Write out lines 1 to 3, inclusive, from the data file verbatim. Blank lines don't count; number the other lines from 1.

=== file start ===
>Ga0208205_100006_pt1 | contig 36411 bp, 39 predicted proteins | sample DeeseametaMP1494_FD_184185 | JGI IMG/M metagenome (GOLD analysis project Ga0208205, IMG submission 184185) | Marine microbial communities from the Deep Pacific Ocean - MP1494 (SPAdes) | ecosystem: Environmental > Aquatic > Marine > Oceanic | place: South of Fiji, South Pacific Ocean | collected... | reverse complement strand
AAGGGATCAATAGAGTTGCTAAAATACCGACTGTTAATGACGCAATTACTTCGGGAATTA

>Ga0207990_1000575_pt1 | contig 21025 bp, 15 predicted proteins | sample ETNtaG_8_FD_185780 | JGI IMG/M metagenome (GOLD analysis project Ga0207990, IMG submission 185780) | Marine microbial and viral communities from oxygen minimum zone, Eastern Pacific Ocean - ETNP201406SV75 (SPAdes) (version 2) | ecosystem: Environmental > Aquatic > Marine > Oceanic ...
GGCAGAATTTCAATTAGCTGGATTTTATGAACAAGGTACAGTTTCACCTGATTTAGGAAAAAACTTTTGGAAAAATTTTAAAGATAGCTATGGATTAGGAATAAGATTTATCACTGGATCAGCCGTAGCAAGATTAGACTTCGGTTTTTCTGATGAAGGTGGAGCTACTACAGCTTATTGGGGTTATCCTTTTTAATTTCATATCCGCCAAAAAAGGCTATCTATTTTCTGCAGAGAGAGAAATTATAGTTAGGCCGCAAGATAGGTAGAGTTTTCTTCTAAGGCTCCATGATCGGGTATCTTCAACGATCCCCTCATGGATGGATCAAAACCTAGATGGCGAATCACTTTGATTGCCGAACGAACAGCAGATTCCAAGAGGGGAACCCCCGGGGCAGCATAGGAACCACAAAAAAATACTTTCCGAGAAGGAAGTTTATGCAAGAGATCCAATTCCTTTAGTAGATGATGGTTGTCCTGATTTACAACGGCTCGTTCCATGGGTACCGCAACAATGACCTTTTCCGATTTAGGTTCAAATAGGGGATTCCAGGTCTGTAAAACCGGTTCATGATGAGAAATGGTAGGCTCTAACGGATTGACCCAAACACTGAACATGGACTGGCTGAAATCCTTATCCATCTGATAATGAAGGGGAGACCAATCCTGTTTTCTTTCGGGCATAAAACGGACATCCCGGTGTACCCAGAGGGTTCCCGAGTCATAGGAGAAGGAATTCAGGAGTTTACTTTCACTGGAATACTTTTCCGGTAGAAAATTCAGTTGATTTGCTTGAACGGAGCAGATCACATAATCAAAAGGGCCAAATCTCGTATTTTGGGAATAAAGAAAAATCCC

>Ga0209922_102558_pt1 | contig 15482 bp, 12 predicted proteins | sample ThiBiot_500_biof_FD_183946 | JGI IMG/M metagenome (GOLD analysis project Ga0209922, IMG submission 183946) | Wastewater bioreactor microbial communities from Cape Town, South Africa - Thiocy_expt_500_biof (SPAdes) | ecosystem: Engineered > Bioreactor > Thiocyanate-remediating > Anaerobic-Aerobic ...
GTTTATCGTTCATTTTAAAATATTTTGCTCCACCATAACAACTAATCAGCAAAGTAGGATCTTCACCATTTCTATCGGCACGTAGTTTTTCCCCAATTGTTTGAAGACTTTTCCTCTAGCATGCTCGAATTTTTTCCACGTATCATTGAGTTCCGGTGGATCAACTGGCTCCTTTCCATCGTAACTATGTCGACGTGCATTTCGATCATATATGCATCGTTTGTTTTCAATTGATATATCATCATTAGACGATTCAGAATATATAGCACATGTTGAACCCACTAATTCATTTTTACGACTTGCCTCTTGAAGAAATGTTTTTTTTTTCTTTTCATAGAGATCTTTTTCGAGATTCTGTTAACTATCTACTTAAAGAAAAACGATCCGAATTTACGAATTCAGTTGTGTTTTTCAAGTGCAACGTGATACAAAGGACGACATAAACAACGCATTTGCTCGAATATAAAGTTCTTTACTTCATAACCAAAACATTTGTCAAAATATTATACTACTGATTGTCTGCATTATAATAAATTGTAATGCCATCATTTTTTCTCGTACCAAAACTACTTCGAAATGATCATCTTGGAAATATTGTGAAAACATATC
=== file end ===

>Ga0208205_100006_pt1 | contig 36411 bp, 39 predicted proteins | sample DeeseametaMP1494_FD_184185 | JGI IMG/M metagenome (GOLD analysis project Ga0208205, IMG submission 184185) | Marine microbial communities from the Deep Pacific Ocean - MP1494 (SPAdes) | ecosystem: Environmental > Aquatic > Marine > Oceanic | place: South of Fiji, South Pacific Ocean | collected... | reverse complement strand
AAGGGATCAATAGAGTTGCTAAAATACCGACTGTTAATGACGCAATTACTTCGGGAATTA

>Ga0207990_1000575_pt1 | contig 21025 bp, 15 predicted proteins | sample ETNtaG_8_FD_185780 | JGI IMG/M metagenome (GOLD analysis project Ga0207990, IMG submission 185780) | Marine microbial and viral communities from oxygen minimum zone, Eastern Pacific Ocean - ETNP201406SV75 (SPAdes) (version 2) | ecosystem: Environmental > Aquatic > Marine > Oceanic ...